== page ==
Mafic layered intrusions in the Earth’s crust are natural laboratories for evaluating differentiation processes of mantle-derived magma. The Mesoproterozoic Kiglapait intrusion (Labrador, Canada) represents a remarkable case study of how these intrusions form under closed-system crystallization of basaltic magma. The Kiglapait intrusion is the largest and youngest troctolitic intrusion contained within the vast Nain Plutonic Suite, one of the best-preserved examples of Proterozoic anorthosite massifs that distinguish magmatic activity in the Earth’s crust from ~1.8 to 0.9 billion years ago. The radiogenic isotope ratios of Pb-Sr-Nd-Hf are powerful geochemical tools for identifying magma sources, detecting contamination, and tracing mixing processes in igneous rocks. To measure accurate and precise isotopic ratios by MC-ICP-MS, the analysis of sample–matrix-matched reference materials is required. A new comprehensive isotope database of mafic to ultramafic reference materials is provided to assess the accuracy of Pb-Sr-Nd-Hf isotopes in Kiglapait samples and to be used as a reference dataset for the isotopic study of other terrestrial, and extraterrestrial, mafic-ultramafic rocks. Integration of Pb-Sr-Nd-Hf isotope and trace element geochemistry of whole rocks and mineral separates allows for definition of the Kiglapait source and parent magma composition. An event of post-crystallization addition of radiogenic Pb is distinguished, the effects of which are effectively leached from plagioclase during sample pre-treatment. An in situ LA-ICP-MS technique is also developed for measuring Pb isotope ratios at high spatial resolution in minerals with very low Pb concentrations, such as plagioclase and clinopyroxene. Combined, the solution-based Pb-Sr-Nd-Hf and in situ Pb isotopic results demonstrate that the primary Kiglapait magma was mantle-derived, with minor assimilation of lower crust during ponding and ascent, and that assimilation of local country rocks, as recorded primarily in Sr isotopic variations, was limited to the uppermost gabbros and ferrosyenites during the final stages of crystallization. This multi-isotopic and trace element geochemical framework developed for the Kiglapait intrusion, and at a larger scale for the entire Nain Plutonic Suite, can be adapted to layered intrusions and Proterozoic anorthosite plutonic suites worldwide to better constrain a wide range of geological issues from mantle heterogeneity to crustal differentiation to Proterozoic geodynamics.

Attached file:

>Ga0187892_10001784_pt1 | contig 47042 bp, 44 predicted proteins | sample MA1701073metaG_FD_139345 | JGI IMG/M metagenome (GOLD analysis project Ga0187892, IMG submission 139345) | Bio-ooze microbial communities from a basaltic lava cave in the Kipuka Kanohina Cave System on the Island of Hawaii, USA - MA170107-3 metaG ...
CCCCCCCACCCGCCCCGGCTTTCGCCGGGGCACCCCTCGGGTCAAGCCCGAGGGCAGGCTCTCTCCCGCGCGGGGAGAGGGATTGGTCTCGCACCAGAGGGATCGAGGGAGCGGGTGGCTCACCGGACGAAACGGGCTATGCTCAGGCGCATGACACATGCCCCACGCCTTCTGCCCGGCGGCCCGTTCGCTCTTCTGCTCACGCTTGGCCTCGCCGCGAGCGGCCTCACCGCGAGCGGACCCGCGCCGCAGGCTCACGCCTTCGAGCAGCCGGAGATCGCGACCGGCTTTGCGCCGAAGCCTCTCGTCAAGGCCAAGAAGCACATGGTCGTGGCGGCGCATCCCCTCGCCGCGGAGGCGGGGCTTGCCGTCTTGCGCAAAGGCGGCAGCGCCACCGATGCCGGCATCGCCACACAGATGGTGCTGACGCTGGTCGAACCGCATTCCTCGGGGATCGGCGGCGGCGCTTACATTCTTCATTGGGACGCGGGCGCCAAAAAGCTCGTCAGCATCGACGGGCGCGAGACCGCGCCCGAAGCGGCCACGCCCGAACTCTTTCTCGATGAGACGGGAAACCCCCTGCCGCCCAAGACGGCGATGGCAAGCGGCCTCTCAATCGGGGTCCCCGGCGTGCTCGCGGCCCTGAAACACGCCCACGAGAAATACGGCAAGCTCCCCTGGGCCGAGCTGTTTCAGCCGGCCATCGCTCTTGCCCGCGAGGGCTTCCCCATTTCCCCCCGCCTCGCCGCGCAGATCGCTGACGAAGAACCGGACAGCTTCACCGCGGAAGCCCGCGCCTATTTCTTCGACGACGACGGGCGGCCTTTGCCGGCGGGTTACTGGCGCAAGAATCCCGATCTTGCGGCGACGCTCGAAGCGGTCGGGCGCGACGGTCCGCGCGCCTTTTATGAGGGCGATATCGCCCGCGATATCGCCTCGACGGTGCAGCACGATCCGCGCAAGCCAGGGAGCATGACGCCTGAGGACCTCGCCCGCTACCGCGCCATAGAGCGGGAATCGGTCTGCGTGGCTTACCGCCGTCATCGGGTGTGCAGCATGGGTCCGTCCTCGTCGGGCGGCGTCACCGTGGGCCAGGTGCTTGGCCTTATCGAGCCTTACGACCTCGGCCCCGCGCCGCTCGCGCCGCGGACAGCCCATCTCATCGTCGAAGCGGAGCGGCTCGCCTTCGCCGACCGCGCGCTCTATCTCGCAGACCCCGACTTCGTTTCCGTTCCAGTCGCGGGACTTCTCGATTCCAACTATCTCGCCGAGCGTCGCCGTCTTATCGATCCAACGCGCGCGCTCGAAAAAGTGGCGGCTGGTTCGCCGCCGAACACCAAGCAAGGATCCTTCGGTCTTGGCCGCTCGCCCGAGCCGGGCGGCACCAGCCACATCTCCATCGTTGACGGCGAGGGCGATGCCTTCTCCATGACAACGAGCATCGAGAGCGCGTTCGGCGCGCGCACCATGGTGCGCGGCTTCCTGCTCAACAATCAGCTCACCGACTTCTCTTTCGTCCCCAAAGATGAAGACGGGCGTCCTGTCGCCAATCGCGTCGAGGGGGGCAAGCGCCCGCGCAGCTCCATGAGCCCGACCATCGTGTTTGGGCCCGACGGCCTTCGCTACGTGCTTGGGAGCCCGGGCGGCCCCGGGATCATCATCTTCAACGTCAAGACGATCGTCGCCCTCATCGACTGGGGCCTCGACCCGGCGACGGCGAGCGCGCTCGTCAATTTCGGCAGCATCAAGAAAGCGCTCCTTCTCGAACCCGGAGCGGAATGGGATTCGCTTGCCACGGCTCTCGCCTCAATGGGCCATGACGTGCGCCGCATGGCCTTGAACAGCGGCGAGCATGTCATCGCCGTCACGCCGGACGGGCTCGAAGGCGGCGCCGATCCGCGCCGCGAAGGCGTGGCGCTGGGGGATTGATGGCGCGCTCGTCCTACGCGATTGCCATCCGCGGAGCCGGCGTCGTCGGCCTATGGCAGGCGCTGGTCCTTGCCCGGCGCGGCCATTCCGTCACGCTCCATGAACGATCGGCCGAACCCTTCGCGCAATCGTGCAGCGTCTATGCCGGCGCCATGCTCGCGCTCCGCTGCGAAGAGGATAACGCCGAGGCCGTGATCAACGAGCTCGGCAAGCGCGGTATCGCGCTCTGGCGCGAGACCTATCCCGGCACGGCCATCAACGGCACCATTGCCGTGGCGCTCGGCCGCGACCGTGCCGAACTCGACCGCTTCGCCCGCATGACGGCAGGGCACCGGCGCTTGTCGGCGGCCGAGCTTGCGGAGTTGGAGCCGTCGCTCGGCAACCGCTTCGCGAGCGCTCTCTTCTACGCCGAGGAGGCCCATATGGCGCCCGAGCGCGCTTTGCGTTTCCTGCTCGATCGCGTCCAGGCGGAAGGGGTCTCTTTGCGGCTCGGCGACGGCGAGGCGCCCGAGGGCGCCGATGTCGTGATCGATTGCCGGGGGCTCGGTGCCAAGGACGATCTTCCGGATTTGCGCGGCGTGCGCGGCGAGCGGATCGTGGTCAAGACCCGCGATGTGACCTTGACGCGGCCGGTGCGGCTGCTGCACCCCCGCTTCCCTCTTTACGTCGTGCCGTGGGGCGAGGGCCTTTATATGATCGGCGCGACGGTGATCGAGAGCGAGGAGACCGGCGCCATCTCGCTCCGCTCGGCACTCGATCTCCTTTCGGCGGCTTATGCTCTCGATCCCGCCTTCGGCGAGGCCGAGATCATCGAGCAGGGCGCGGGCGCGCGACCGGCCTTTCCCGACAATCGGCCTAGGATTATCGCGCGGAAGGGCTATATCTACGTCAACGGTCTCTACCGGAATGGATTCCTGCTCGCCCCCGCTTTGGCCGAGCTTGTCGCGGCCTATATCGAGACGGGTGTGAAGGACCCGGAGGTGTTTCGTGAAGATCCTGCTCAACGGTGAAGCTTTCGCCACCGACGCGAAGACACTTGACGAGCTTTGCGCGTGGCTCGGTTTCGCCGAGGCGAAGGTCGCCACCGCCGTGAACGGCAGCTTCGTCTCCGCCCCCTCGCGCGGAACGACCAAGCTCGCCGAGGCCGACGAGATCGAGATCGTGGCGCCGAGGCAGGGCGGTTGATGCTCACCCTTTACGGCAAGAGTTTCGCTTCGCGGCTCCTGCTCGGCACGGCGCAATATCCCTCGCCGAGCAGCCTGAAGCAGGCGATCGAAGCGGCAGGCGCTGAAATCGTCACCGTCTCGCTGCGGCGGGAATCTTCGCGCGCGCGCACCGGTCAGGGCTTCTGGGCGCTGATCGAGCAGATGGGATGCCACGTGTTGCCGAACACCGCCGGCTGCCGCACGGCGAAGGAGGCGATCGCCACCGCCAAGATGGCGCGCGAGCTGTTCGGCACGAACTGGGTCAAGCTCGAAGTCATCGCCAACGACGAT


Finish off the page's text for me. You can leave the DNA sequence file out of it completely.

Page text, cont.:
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Establishing the age and duration of magmatism in large open-system layered intrusions from the high-precision geochronology of the Neoarchean (2016)